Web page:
ColonelCooper's picture

Based on your last few posts Kathy, it would seem that the last bag of reindeer dust you picked up hasn't been stepped on too hard.'s picture

colon, every day i think i would be a lot better is cheeky would come back and post again. i know he is still alive and well. why doesn't he come back into my life again. i really miss his wit, mostly and his stories.

ColonelCooper's picture

I miss reading CB as well.  I didn't start posting here till shortly before he kind of catted out, but I was a lurker for a long time and always appreciated his shit. 

I think maybe he got sick of people who didn't have the faintest fucking clue what they were talking about jumping all over his shit.  (The old not suffering fools gladly)  I don't mean a classic keynes/austrian type argument or honest difference of opinion, but just plain ass dumbshits.

You have to admit that this place has changed a LOT in the last year.  Not better or worse, just different.'s picture

well come on, this is fight club, cheeks†

phat tails's picture

It looks like the insidious plan to march America down the path toward collectivism is working. The banking cartel, a.k.a. the Federal Reserve, needs to be abolished ASAP, along with the IMF and Worldbank. Restore mark-to-market and send these profligate bastards to their graves.

MachoMan's picture

Quite the opposite...  we are at the point of reckoning for our collectivist endeavors...  the point where isolationism and individualism attempt to reign supreme.

Incubus's picture

The unwashed masses are droning, "one of of us..." as they hold out their welcoming arms.

It's encouraged all through the educational system and life, peer feedback, group interdependence--anything on the basis of requiring others to form an individual's thoughts.  So, we've ended up as a great population of crippled people, there is no "me," or "I": only what others perceive me as.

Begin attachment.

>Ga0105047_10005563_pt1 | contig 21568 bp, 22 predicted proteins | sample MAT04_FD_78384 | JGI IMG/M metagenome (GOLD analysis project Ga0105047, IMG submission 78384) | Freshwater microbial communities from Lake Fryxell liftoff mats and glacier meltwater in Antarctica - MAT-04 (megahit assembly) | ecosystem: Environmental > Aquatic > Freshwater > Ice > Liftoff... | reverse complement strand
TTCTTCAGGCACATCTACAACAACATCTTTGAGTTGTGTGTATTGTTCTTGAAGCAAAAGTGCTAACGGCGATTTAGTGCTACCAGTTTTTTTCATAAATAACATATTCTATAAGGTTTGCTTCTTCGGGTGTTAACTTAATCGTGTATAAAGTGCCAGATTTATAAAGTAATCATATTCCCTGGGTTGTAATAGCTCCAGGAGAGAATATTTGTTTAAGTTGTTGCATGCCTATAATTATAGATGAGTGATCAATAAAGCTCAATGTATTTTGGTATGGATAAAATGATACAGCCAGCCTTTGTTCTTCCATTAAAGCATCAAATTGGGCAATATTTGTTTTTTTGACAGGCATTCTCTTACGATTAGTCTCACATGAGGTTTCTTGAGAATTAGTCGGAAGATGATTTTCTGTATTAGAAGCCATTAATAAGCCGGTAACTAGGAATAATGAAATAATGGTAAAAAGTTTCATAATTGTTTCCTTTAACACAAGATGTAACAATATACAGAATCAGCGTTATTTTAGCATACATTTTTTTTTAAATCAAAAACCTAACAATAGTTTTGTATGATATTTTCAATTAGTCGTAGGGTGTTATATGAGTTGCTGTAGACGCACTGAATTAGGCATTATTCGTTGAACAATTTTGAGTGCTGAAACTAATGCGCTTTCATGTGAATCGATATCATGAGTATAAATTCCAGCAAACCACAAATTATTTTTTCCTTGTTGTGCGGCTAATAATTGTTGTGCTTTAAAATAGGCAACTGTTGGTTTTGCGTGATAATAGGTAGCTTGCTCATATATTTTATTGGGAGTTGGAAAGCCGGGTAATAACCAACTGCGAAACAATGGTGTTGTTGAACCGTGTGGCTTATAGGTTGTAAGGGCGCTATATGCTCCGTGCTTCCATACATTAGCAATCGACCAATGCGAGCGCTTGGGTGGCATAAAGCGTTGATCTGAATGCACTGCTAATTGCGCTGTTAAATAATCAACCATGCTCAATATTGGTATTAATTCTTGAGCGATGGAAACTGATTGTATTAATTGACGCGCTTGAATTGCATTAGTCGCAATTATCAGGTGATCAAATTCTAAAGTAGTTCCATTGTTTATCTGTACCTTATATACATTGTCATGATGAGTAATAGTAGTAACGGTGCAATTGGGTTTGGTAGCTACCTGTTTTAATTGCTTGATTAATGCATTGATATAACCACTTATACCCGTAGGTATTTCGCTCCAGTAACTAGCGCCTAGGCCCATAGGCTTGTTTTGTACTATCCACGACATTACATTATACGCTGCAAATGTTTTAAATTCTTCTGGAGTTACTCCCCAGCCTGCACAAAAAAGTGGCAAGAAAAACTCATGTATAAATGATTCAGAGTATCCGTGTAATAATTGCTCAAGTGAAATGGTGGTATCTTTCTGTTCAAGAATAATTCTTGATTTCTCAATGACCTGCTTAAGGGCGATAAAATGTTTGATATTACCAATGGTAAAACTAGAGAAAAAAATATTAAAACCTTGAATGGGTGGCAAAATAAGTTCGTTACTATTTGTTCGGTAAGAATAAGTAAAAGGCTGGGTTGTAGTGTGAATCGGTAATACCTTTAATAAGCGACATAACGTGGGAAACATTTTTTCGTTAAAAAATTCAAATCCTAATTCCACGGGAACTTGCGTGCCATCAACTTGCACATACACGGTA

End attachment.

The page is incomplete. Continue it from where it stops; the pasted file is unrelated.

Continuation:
That is the new American ethos, the America of ironic narcissism.

When the house of cards collapses, a majority of the population will inevitably perish because they cannot hold the hand of their peers while they suckle one-anothers' teats.



williambanzai7's picture

I don't know who or how this stuff is cooked up, but I suspect its the same people who calculate your taxes.

carbonmutant's picture

 I think they're moonlighting from the BLS.

tahoebumsmith's picture

This whole ponzi reminds me of Enron...Remember the front page of magazine covers?...Ken Lay...Man of the year? Corporate outings on the range in Africa, employees getting paid in stocks that doubled every month? Employees skipping their heels as they entered the tower with pride and joy? New Mc Mansions being bought everywhere by employees whose wealth ticked up by the minute? Then came Oct 2001 and reality set in.... when everybody lost everything.... and they all marched out of the tower crying with nothing but cardboard boxes in their hands! OVERNIGHT!

Caviar Emptor's picture

One of the few times I'll outright recommend watching CNBC: watch "Enron: The smartest guys in the room" if you haven't done so already. Lots of original source materials like incriminating phone recordings between energy traders as they engineered the California energy crisis. 

Bob's picture

Compelling and damning video--widely available on DVD, btw. 

Serenity Now's picture

+1 on the recommendation.  I just watched it a couple of weeks ago, and it was great.  The phone recordings were eye-opening (and sickening).  And it was very interesting that a female journalist (from Fortune magazine, I think) had figured out something major was wrong with Enron, but no-one would pay attention.'s picture

Lay had 3 houses in Aspen right downtown on the roaring fork river. scoudrel and greedy bastard.

papaswamp's picture

Depression biotchez!

Comrade de Chaos's picture

Absent growth in business expenditures - check.

Absent growth in the consumer and business credit outstanding - check.

A recovery that is only in the minds of limited and falling number of beholders & none carbon based life forms - double check.